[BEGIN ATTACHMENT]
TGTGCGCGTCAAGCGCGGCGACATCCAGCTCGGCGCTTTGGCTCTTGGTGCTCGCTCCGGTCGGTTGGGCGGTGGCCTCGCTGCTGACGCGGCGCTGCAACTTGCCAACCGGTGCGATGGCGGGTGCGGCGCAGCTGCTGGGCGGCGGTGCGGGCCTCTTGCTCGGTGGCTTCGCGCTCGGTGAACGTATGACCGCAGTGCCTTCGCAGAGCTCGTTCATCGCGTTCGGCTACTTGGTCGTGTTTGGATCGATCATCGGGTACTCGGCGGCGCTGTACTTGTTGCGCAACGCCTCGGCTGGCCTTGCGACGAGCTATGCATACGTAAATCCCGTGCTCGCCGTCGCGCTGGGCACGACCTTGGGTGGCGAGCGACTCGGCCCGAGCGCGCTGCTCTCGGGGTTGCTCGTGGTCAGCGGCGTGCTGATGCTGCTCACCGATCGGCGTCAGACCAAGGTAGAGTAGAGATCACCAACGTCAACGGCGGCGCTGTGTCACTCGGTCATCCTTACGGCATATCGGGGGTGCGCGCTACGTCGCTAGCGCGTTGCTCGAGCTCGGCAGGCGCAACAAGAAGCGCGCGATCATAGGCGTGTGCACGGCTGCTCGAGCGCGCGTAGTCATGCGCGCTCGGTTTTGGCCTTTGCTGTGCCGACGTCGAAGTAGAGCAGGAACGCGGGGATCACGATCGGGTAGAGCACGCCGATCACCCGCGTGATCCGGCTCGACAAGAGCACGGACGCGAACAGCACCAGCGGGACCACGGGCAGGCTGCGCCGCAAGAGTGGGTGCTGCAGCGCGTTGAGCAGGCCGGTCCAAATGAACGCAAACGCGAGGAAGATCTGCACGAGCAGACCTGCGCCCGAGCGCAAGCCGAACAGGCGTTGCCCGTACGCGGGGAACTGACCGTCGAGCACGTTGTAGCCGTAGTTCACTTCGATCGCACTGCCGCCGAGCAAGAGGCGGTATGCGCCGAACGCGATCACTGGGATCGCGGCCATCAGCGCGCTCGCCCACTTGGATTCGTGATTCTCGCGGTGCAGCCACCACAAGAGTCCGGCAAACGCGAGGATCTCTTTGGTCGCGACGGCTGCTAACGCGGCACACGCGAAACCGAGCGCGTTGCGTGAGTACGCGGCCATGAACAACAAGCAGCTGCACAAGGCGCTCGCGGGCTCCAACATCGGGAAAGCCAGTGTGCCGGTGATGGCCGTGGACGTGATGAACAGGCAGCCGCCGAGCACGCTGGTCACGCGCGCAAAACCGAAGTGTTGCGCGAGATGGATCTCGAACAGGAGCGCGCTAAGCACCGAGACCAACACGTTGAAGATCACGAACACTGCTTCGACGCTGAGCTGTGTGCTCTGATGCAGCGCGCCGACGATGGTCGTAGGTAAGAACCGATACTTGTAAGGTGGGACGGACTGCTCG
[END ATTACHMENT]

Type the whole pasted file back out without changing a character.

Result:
TGTGCGCGTCAAGCGCGGCGACATCCAGCTCGGCGCTTTGGCTCTTGGTGCTCGCTCCGGTCGGTTGGGCGGTGGCCTCGCTGCTGACGCGGCGCTGCAACTTGCCAACCGGTGCGATGGCGGGTGCGGCGCAGCTGCTGGGCGGCGGTGCGGGCCTCTTGCTCGGTGGCTTCGCGCTCGGTGAACGTATGACCGCAGTGCCTTCGCAGAGCTCGTTCATCGCGTTCGGCTACTTGGTCGTGTTTGGATCGATCATCGGGTACTCGGCGGCGCTGTACTTGTTGCGCAACGCCTCGGCTGGCCTTGCGACGAGCTATGCATACGTAAATCCCGTGCTCGCCGTCGCGCTGGGCACGACCTTGGGTGGCGAGCGACTCGGCCCGAGCGCGCTGCTCTCGGGGTTGCTCGTGGTCAGCGGCGTGCTGATGCTGCTCACCGATCGGCGTCAGACCAAGGTAGAGTAGAGATCACCAACGTCAACGGCGGCGCTGTGTCACTCGGTCATCCTTACGGCATATCGGGGGTGCGCGCTACGTCGCTAGCGCGTTGCTCGAGCTCGGCAGGCGCAACAAGAAGCGCGCGATCATAGGCGTGTGCACGGCTGCTCGAGCGCGCGTAGTCATGCGCGCTCGGTTTTGGCCTTTGCTGTGCCGACGTCGAAGTAGAGCAGGAACGCGGGGATCACGATCGGGTAGAGCACGCCGATCACCCGCGTGATCCGGCTCGACAAGAGCACGGACGCGAACAGCACCAGCGGGACCACGGGCAGGCTGCGCCGCAAGAGTGGGTGCTGCAGCGCGTTGAGCAGGCCGGTCCAAATGAACGCAAACGCGAGGAAGATCTGCACGAGCAGACCTGCGCCCGAGCGCAAGCCGAACAGGCGTTGCCCGTACGCGGGGAACTGACCGTCGAGCACGTTGTAGCCGTAGTTCACTTCGATCGCACTGCCGCCGAGCAAGAGGCGGTATGCGCCGAACGCGATCACTGGGATCGCGGCCATCAGCGCGCTCGCCCACTTGGATTCGTGATTCTCGCGGTGCAGCCACCACAAGAGTCCGGCAAACGCGAGGATCTCTTTGGTCGCGACGGCTGCTAACGCGGCACACGCGAAACCGAGCGCGTTGCGTGAGTACGCGGCCATGAACAACAAGCAGCTGCACAAGGCGCTCGCGGGCTCCAACATCGGGAAAGCCAGTGTGCCGGTGATGGCCGTGGACGTGATGAACAGGCAGCCGCCGAGCACGCTGGTCACGCGCGCAAAACCGAAGTGTTGCGCGAGATGGATCTCGAACAGGAGCGCGCTAAGCACCGAGACCAACACGTTGAAGATCACGAACACTGCTTCGACGCTGAGCTGTGTGCTCTGATGCAGCGCGCCGACGATGGTCGTAGGTAAGAACCGATACTTGTAAGGTGGGACGGACTGCTCG